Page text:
Subjects will be randomized to 8 weeks of CPAP or sham-CPAP, followed by the alternate therapy after a one month wash-out.
Other Name: Philips-Respironics RemStar Pro® CPAP
Sham Comparator: Sham-Continuous Positive Airway Pressure (CPAP) Device: Sham-Continuous Positive Airway Pressure (CPAP) (Philips-Respironics)
Subjects will be randomized to 8 weeks of CPAP or sham-CPAP, followed by the alternate therapy after a one month wash-out.
Other Name: Philips-Respironics Sham CPAP

Detailed Description:

There are few controlled studies that address whether treatment of sleep apnea improves glucose tolerance. This is a randomized, double-blind cross-over study of subjects with sleep apnea (apnea hypopnea index > 15) and impaired glucose tolerance. Subjects will be randomized to 8 weeks of Continuous Positive Airway Pressure (CPAP) or sham-CPAP, followed by the alternate therapy after a one month wash-out. After each treatment, subjects will undergo 2-hour oral glucose tolerance testing, polysomnography, actigraphy, and measurements of indices of glucose control. The investigators intend to analyze the changes in glucose metabolism and insulin sensitivity in patients with sleep apnea with CPAP intervention.

  Eligibility

Ages Eligible for Study:   18 Years to 75 Years
Genders Eligible for Study:   Both
Accepts Healthy Volunteers:   No
Criteria

Inclusion Criteria:

  • moderate to severe Sleep Disordered Breathing (SDB) defined by an Apnea Hypopnea Index (AHI) > 15
  • had evidence of Impaired Glucose Tolerance (IGT) defined by the mean 2-hour Oral Glucose Tolerance Test (OGTT) glucose of > 140 mg/dl calculated from the two 2-hour OGTTs performed within 3 days of each other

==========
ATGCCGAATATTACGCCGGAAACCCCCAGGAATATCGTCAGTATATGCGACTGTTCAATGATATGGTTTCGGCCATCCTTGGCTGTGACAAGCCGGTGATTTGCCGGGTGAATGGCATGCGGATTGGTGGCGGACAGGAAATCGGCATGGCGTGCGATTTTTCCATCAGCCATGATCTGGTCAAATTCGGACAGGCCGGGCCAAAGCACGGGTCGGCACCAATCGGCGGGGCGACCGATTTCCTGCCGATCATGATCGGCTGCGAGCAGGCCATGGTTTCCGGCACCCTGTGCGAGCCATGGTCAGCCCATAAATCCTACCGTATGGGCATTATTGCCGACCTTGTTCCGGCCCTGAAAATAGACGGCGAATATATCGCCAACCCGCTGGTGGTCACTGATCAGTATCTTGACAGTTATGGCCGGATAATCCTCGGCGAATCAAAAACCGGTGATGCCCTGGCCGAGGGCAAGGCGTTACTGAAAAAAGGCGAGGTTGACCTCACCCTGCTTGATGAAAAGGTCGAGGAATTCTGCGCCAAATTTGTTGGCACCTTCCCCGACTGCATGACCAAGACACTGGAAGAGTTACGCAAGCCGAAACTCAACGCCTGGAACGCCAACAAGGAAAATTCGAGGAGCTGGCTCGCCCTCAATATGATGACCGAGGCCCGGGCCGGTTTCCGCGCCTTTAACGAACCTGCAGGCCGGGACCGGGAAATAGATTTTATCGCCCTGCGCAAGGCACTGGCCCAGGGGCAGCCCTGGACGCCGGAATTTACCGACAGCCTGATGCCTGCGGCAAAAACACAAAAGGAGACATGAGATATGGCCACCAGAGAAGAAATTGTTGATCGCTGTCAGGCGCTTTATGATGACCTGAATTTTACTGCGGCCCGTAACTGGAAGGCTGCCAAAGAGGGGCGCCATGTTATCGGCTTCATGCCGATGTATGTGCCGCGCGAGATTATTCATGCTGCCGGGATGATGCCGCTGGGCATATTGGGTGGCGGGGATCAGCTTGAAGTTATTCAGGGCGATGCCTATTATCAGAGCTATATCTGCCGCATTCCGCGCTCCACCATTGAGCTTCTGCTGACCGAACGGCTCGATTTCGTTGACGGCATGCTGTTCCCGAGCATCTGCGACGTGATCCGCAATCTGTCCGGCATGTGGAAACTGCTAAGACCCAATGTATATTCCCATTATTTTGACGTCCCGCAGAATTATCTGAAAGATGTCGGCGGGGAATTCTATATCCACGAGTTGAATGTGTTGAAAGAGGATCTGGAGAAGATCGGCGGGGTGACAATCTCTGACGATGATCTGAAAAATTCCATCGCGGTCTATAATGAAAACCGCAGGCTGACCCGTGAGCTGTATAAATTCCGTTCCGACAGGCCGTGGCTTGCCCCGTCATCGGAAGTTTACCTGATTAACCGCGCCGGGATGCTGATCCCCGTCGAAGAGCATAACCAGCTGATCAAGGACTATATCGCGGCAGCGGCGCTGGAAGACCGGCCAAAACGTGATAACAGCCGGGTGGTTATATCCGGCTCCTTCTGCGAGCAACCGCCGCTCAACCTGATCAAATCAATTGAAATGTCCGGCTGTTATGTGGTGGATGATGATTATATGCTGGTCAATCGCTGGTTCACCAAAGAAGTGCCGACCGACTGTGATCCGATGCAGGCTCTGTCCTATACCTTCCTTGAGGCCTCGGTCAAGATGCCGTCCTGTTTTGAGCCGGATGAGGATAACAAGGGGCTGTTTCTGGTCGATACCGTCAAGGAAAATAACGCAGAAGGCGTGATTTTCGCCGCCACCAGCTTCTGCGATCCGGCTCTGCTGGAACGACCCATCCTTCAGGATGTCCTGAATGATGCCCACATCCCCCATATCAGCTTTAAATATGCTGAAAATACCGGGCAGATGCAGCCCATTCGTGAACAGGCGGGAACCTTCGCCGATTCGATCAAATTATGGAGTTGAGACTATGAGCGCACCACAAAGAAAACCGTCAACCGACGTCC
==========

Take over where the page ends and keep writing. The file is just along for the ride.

Contacts and Locations
Choosing to participate in a study is an important personal decision. Talk with your doctor and family members or friends about deciding to join a study. To learn more about this study, you or your doctor may contact the study research staff using the Contacts provided below. For general information, see Learn About Clinical Studies.

Please refer to this study by its ClinicalTrials.gov identifier: NCT01385995

Sponsors and Collaborators
Brigham and Women's Hospital
Beth Israel Deaconess Medical Center
Case Western Reserve University
Investigators
Study Director: Susan Redline, M.D., M.P.H. Brigham and Women's Hospital
Principal Investigator: Faramarz Beigi Case Western Reserve University
Principal Investigator: H Lester Kirchner, PhD Case Western Reserve University
Principal Investigator: Carol Rosen, M.D. Case Western Reserve University
Principal Investigator: John Haaga, M.D. Case Western Reserve University
Principal Investigator: Kingman Strohl, M.D. Case Western Reserve University
Principal Investigator: Reena Mehra, M.S., M.S. Case Western Reserve University
Principal Investigator: Denise Babineau, PhD Case Western Reserve University
Principal Investigator: Tanya Weinstock, M.D. Brigham and Women's Hospital
  More Information

No publications provided by Brigham and Women's Hospital

Additional publications automatically indexed to this study by ClinicalTrials.gov Identifier (NCT Number):
Responsible Party: Susan Redline, MD, MPH, Brigham and Women's Hospital
ClinicalTrials.gov Identifier: NCT01385995     History of Changes
Other Study ID Numbers: HL075077, UL1RR024989
Study First Received: June 23, 2011
Results First Received: February 21, 2012
Last Updated: February 10, 2014
Health Authority: United States: Institutional Review Board

Additional relevant MeSH terms:
Apnea
Glucose Intolerance
Sleep Apnea Syndromes
Sleep Apnea, Obstructive
Dyssomnias
Glucose Metabolism Disorders
Hyperglycemia
Metabolic Diseases
Nervous System Diseases
Respiration Disorders
Respiratory Tract Diseases
Signs and Symptoms
Signs and Symptoms, Respiratory
Sleep Disorders
Sleep Disorders, Intrinsic

ClinicalTrials.gov processed this record on November 20, 2014